Yeah, Remington and Underwood and Royal and Corolla and IBM were duking it out for a while there. IBM was the visionary foreruner with the Selectric and early personal computing, but Compaq took down Big Blue a few years later. Gosh, what a long strange trip from Gutenberg to--who's on top of the moment now anyway? Kindle? Nook? iPad? RosettaBooks was one of the first e-publishers. They've long been left in the dust after a much trumpeted and shortlived heyday debut in 2001.
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Re: 10 reasons e-books might not eat the world

Post by Mira » August 14th, 2010, 11:12 pm

"Actually, Mira, I'm frequently in disagreement with you because we are simply on opposite ends of a spectrum.

In the end, you still seem to think my primary objection to ebooks has something to do with format. But they'll be more convenient! Since books are not inconvenient for me, I'm not the target market for that sales pitch. As for the royalties issue, again, I'm looking back to Amazon's conflict with publishers. I'm looking at the similiarities between their business model and Wal-Mart's business model. That model changed business forever, and not in a good way, especially for suppliers. Follow that analogy through. Who are the suppliers in your scenario?

In the end I think we will just have to agree to disagree on pretty much everything." Margo
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I don't think we disagree on everything! For example, I think you're intelligent. We don't disagree on that do we? :)

We do, however, disagree on this, I guess. Books may not be inconvenient for you, but I would argue that they are for most people. And I do think that convenience and efficency make or break a format. E-books are more convenient, faster, efficient and easier. Therefore, people will begin to buy more of them, and the market will shift.

Who will be the suppliers? Writers. Writers have always been the suppliers.

Polymath - I would guess there will be speciality markets for paper books. Especially since there are many who love paper books a great deal.

Guys, I could be wrong about this, of course........but naturally, I don't think so. The thing is, I see it as very good news. I hear that you don't, however.

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Re: 10 reasons e-books might not eat the world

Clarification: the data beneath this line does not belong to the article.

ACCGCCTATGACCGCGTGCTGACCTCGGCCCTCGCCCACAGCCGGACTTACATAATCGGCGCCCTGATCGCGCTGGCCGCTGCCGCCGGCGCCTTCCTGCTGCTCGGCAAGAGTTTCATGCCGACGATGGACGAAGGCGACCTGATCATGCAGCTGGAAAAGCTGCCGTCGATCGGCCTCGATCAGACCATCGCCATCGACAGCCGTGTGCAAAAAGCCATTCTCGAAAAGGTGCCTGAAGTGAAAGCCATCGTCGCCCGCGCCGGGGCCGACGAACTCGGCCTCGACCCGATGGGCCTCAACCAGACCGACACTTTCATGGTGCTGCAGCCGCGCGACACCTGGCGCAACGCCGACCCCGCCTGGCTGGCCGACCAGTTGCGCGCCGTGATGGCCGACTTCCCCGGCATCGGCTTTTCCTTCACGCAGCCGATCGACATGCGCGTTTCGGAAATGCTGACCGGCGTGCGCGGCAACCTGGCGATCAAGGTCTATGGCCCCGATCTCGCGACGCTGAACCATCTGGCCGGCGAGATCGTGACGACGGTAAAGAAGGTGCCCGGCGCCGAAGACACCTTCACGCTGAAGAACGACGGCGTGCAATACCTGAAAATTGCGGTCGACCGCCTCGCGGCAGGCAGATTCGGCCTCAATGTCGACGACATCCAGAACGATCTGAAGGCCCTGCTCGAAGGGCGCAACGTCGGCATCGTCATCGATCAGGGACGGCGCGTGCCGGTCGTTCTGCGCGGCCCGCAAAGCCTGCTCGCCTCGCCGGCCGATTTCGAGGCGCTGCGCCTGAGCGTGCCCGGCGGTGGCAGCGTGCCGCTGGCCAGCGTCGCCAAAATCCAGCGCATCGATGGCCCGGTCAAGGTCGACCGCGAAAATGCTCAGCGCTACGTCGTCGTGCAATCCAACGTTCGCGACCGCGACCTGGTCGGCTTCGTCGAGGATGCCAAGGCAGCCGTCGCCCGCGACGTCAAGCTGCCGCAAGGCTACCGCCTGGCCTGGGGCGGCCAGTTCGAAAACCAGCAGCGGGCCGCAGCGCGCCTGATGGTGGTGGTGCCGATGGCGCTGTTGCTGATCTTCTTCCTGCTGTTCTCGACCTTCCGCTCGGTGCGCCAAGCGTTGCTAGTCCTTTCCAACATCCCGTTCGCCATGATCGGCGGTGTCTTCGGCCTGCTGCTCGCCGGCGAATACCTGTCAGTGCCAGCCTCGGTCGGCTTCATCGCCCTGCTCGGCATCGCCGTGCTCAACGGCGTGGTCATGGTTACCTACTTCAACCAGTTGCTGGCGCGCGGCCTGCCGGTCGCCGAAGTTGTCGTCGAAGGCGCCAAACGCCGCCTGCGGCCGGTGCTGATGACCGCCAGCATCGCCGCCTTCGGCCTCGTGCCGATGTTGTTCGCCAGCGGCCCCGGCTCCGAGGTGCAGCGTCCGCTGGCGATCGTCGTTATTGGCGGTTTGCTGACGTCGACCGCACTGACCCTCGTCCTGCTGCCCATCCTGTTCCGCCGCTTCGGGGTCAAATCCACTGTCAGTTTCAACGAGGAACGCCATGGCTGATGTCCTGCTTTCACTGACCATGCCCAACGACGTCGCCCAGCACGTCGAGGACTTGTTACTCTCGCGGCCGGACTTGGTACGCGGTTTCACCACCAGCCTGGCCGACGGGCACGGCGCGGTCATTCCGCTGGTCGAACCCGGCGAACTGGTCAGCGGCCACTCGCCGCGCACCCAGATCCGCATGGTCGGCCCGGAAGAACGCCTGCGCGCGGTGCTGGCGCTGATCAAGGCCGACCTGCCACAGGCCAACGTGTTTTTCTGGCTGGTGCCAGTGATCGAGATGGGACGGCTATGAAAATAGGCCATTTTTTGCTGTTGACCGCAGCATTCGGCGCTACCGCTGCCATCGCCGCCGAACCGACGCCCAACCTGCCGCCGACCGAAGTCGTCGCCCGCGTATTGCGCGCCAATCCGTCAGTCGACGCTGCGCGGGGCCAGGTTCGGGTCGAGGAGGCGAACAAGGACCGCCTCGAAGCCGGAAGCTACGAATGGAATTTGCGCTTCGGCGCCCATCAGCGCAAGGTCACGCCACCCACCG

Post by arbraun » August 15th, 2010, 12:06 am

I was all set to completely disagree with you, but then I read no. 2. How's an author going to sign an e-reader?

I do like my e-reader for a lot of reasons. I don't have to go to the bookstore as much, and I can get a book in sixty seconds. That saves me a lot of time. I have no problem with going to the bookstore, but don't want to do it every time I buy a book.

I also review books for a magazine and no longer have to hurt my eyes by reading on a computer screen.

I have dropped my e-reader and it still works. I didn't drop it very far, however.

The novelty does wear off, but they're still nice to have. Any gadget is.

I wish both forms could co-exist. I downloaded a book that was over 1,500 words onto my reader, and it slowed it down, practically stalled it. So long books are out. I don't mean to straddle the fence, but I feel they're both effective.

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Re: 10 reasons e-books might not eat the world

Post by polymath » August 15th, 2010, 12:11 am

Mira wrote:Guys, I could be wrong about this, of course........but naturally, I don't think so. The thing is, I see it as very good news. I hear that you don't, however.
That's an incomplete assessment of my view. I don't see digital publishing as either good news or bad news, but some good and some bad will come of it. It's change, no more, no less, and not appreciably all that much different in any meaningful final analysis. During the calms between chaos storms writers will wind up where they always have, mostly underappreciated pawns of some many elses' commercial exploitation.

Now, if writers could pilot all their own commercial destinies, things might turn out differently, but society doesn't work that way and technology isn't about to make it any different, nor would society allow it. There's an entrenched status quo labyrinthine miasma of secondary and tertiary and deeper degrees of commercial activities existing and others ready and eager to step in and exploit emerging opportunities, from writers themselves to editors to agents to publishers to distribution channels to proprietary technology inventors to copyright pirates to end consumers and lawmakers and lawyers and accountants dictating what writers are worth to society, and dictating what they themselves are worth as much as society allows at writers' expense. Commerce, like nature, abhors a vacuum as much as commerce, culture, and society abhor a monocultural enclave. C'est la vie.
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Re: 10 reasons e-books might not eat the world

Post by Mira » August 15th, 2010, 1:13 am

polymath, sorry if I misunderstood, and I have the same fears. Those who are good at making money do tend to win the game, don't they? But authors don't have to sign away their power! There's alot more information available than ever before, which is something new to the game. That's one of the reasons I like to point out the opportunity for authors here. E-books could be a game changer.